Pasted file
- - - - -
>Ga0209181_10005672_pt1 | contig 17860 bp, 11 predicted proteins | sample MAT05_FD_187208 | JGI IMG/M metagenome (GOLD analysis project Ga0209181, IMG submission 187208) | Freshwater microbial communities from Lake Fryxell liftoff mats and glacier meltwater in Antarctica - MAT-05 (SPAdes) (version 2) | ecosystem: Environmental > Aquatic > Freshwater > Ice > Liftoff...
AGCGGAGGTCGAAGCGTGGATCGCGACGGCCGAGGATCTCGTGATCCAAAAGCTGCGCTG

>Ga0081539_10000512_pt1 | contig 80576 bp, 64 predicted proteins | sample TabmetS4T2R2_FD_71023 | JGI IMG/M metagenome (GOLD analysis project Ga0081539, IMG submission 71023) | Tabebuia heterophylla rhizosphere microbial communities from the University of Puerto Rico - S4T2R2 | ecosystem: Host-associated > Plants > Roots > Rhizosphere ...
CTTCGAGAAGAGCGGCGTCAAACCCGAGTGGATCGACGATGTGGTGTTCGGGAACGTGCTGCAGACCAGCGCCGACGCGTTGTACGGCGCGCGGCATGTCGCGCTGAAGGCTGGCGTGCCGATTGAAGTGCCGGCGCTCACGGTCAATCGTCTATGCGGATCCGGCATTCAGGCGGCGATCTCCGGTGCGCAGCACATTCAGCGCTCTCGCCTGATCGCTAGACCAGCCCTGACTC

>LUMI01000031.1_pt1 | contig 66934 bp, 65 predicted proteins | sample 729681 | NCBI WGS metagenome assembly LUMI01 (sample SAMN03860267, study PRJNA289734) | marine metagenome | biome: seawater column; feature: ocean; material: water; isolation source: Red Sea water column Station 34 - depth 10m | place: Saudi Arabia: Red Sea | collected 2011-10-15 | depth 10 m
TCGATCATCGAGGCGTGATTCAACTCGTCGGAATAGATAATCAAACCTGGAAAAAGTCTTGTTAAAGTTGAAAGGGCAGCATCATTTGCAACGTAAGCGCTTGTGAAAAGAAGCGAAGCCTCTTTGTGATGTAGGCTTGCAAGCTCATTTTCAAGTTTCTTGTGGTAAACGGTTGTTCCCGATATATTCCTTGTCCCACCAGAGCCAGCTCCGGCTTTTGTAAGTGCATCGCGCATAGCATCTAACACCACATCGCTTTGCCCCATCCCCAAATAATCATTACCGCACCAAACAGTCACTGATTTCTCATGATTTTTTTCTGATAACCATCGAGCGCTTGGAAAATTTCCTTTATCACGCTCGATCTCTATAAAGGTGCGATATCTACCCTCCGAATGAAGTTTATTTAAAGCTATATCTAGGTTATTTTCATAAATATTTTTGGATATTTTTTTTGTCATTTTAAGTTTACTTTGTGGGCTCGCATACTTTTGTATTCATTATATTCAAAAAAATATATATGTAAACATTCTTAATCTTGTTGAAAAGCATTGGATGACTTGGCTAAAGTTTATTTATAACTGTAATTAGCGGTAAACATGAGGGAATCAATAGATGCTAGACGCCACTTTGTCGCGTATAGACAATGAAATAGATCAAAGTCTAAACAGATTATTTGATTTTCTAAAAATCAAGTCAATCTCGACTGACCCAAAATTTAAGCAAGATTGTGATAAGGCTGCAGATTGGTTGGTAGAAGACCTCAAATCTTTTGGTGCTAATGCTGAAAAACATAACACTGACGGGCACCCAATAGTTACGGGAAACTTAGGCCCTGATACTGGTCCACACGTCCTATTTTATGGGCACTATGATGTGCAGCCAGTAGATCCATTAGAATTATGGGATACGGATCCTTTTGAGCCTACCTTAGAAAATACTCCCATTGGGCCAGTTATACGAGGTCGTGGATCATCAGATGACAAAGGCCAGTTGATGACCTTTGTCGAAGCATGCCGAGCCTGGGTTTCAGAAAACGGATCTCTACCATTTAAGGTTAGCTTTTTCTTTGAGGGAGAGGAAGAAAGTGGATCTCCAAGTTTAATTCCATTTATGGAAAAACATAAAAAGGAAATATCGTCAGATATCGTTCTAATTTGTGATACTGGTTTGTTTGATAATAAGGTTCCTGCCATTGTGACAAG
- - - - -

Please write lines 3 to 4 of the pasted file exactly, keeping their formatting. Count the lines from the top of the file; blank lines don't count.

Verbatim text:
>Ga0081539_10000512_pt1 | contig 80576 bp, 64 predicted proteins | sample TabmetS4T2R2_FD_71023 | JGI IMG/M metagenome (GOLD analysis project Ga0081539, IMG submission 71023) | Tabebuia heterophylla rhizosphere microbial communities from the University of Puerto Rico - S4T2R2 | ecosystem: Host-associated > Plants > Roots > Rhizosphere ...
CTTCGAGAAGAGCGGCGTCAAACCCGAGTGGATCGACGATGTGGTGTTCGGGAACGTGCTGCAGACCAGCGCCGACGCGTTGTACGGCGCGCGGCATGTCGCGCTGAAGGCTGGCGTGCCGATTGAAGTGCCGGCGCTCACGGTCAATCGTCTATGCGGATCCGGCATTCAGGCGGCGATCTCCGGTGCGCAGCACATTCAGCGCTCTCGCCTGATCGCTAGACCAGCCCTGACTC